There is confusion regarding the baron’s marriages. He seems to have married twice, à la façon du pays,[2] but one couple’s vows were blessed by the Catholic Church in the last quarter of 1684, at Pentagouet. As requested by Monseigneur François de Laval, the Bishop of Quebec, Father Jacques Bigot, the Jesuit missionary to the Abenakis, married the couple. However, the baron had become an Amerindian, spoke the language of Amerindians and lived with them. He was an Abenaki chief and a successful fur trader.

François, évêque de Québec

François_de_Laval_-_Project_Gutenberg_eText_17174

François de Laval, Bishop of Quebec, Project Gutenberg [EBook #17174]

Return to France

Born in Béarn, Pyrénées-Atlantiques (Gascony), in 1652, Jean-Vincent d’Abbadie returned to France in 1701 hoping to consolidate his title and inheritance as third baron de Saint-Castin. His effort in that regard were thwarted by family members. He had been absent a very long time. He died at Pau, Pyrénées-Atlantiques, in 1707, in his fifties. Opposition to his legitimate claim proved more deleterious than life in a wigwam.

Tales_of_a_Wayside_Inn

Cover page of an 1864 edition of Longfellow’s “Tales of a Wayside Inn”  (Photo credit: Wikipedia)

Longfellow’s “The Baron of St. Castine”

However, he is remembered not only as his namesake, Castine, but because Henry Wadsworth Longfellow (1807–1882), who was born in Portland, Maine, wrote a poem honouring the baron de Saint-Castin, “The Baron of St. Castine,” part of Tales of a Wayside Inn (1864). Longfellow is the author of Évangéline, a Tale of Acadie, 1847.  Évangéline is a fictional victim of the Expulsion of the Acadians, in 1755.

The poem refers to Saint-Castin’s father, but Castine’s father had probably died prior to his son departure for New France. However, the image of an aging father awaiting the return of his son in a French castle was far too compelling for Longfellow not to depict.

A Father Grieves

Facts being at times uncertain in the life of Jean-Vincent d’Abbadie, fiction demanded a grieving father.

Baron Castine of St. Castine
Has left his château in the Pyrenees,
And sailed across the western seas.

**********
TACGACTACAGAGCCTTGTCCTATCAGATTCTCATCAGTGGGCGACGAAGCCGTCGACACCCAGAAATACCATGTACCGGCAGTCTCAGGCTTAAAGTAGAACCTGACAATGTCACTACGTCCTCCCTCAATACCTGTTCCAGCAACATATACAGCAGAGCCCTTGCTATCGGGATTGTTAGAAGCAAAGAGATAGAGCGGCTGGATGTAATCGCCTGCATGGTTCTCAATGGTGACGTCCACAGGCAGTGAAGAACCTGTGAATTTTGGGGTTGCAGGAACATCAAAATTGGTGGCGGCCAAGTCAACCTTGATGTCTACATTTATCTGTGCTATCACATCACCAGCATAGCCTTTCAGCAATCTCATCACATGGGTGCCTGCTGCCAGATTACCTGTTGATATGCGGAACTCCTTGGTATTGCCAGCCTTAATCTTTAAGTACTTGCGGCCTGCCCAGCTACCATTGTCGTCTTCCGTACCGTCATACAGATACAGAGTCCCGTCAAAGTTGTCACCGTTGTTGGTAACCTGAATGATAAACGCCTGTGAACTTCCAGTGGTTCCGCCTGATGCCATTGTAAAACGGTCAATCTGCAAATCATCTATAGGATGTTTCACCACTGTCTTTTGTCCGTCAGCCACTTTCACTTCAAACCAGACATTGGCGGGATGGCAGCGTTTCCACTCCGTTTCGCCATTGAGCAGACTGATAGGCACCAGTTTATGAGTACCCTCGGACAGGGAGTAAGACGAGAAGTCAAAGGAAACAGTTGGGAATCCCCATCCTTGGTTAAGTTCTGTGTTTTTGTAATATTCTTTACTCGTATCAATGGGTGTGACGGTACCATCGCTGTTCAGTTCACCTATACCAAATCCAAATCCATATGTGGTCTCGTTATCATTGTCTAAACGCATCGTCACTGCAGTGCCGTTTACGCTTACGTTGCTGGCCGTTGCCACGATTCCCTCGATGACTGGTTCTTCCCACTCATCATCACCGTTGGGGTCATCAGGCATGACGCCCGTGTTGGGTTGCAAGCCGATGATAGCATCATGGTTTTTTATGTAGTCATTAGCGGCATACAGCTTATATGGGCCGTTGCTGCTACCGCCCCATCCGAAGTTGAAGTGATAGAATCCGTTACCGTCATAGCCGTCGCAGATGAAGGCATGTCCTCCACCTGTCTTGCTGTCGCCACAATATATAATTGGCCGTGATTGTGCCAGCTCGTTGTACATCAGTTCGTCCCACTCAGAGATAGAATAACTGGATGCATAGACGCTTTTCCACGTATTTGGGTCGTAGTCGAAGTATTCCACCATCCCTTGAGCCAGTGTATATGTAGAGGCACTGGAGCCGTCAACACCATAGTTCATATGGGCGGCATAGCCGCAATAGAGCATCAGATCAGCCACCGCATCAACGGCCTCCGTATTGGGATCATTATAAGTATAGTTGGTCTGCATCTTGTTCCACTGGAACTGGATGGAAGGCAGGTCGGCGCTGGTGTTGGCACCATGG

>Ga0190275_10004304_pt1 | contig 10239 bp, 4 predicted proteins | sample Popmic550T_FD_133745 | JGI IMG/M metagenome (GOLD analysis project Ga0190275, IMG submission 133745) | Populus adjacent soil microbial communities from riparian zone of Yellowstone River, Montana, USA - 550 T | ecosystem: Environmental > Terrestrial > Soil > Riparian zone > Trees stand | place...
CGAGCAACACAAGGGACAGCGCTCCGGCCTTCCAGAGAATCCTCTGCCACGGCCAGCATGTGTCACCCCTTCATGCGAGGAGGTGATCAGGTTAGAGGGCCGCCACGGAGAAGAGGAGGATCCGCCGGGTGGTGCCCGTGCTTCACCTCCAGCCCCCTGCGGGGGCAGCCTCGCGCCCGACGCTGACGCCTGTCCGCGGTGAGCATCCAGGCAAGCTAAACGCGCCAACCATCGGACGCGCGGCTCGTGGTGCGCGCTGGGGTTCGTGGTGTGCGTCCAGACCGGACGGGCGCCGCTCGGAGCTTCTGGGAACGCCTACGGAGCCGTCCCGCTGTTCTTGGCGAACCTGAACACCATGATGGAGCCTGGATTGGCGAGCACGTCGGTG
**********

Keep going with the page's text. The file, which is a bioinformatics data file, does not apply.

When he went away from his fair demesne
The birds were building, the woods were green;
And now the winds of winter blow
Round the turrets of the old château,
The birds are silent and unseen,
The leaves lie dead in the ravine,
And the Pyrenees are white with snow.

His father, lonely, old, and gray,
Sits by the fireside day by day,
Thinking ever one thought of care;
Through the southern windows, narrow and tall,
The sun shines into the ancient hall,
And makes a glory round his hair.
The house-dog, stretched beneath his chair,
Groans in his sleep as if in pain,
Then wakes, and yawns, and sleeps again,
So silent is it everywhere,–
So silent you can hear the mouse
Run and rummage along the beams
Behind the wainscot of the wall;
And the old man rouses from his dreams,
And wanders restless through the house,
As if he heard strange voices call.

http://www.hwlongfellow.org/poems_poem.php?pid=2076

Acadia

Acadia fell to Britain under the terms the Treaty of Utrecht, in 1713, peace treaties that ended the War of the Spanish Succession. However, under the terms of The Treaty of Ryswick, 1698, the French had already lost authority over le Maine.

Founded in 1604, four years before Quebec, Acadia was the first province of New France to be handed however to Britain. At the time Jean-Vincent d’Abbadie arrived in Maine, the total number of Acadians was 885. As for the inhabitants of Quebec or Canada, they numbered 3,200 people. (See Canadian Military History.)

The French and the Amerindians

The story of Jean-Vincent d’Abbadie provides insight into the relationship between the French and the Amerindians. French voyageurs learned to live as did the Amerindians, or would have perished. They entered every nook and cranny of the North American continent and married Amerindians, creating the Métis people. However, there were very few French settlers, and most lived on the shores of the Saint Lawrence River and in Acadie.

My best regards to all of you.

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Sources and Resources

____________________

“Abenaki”. Encyclopædia Britannica. Encyclopædia Britannica Online.
Encyclopædia Britannica Inc., 2015. Web. 11 Sep. 2015
<http://www.britannica.com/topic/Abenaki>.
1024px-Wayside_Inn,_Sudbury_MA
© Micheline Walker
11 September 2015
12 September 2015 (updated)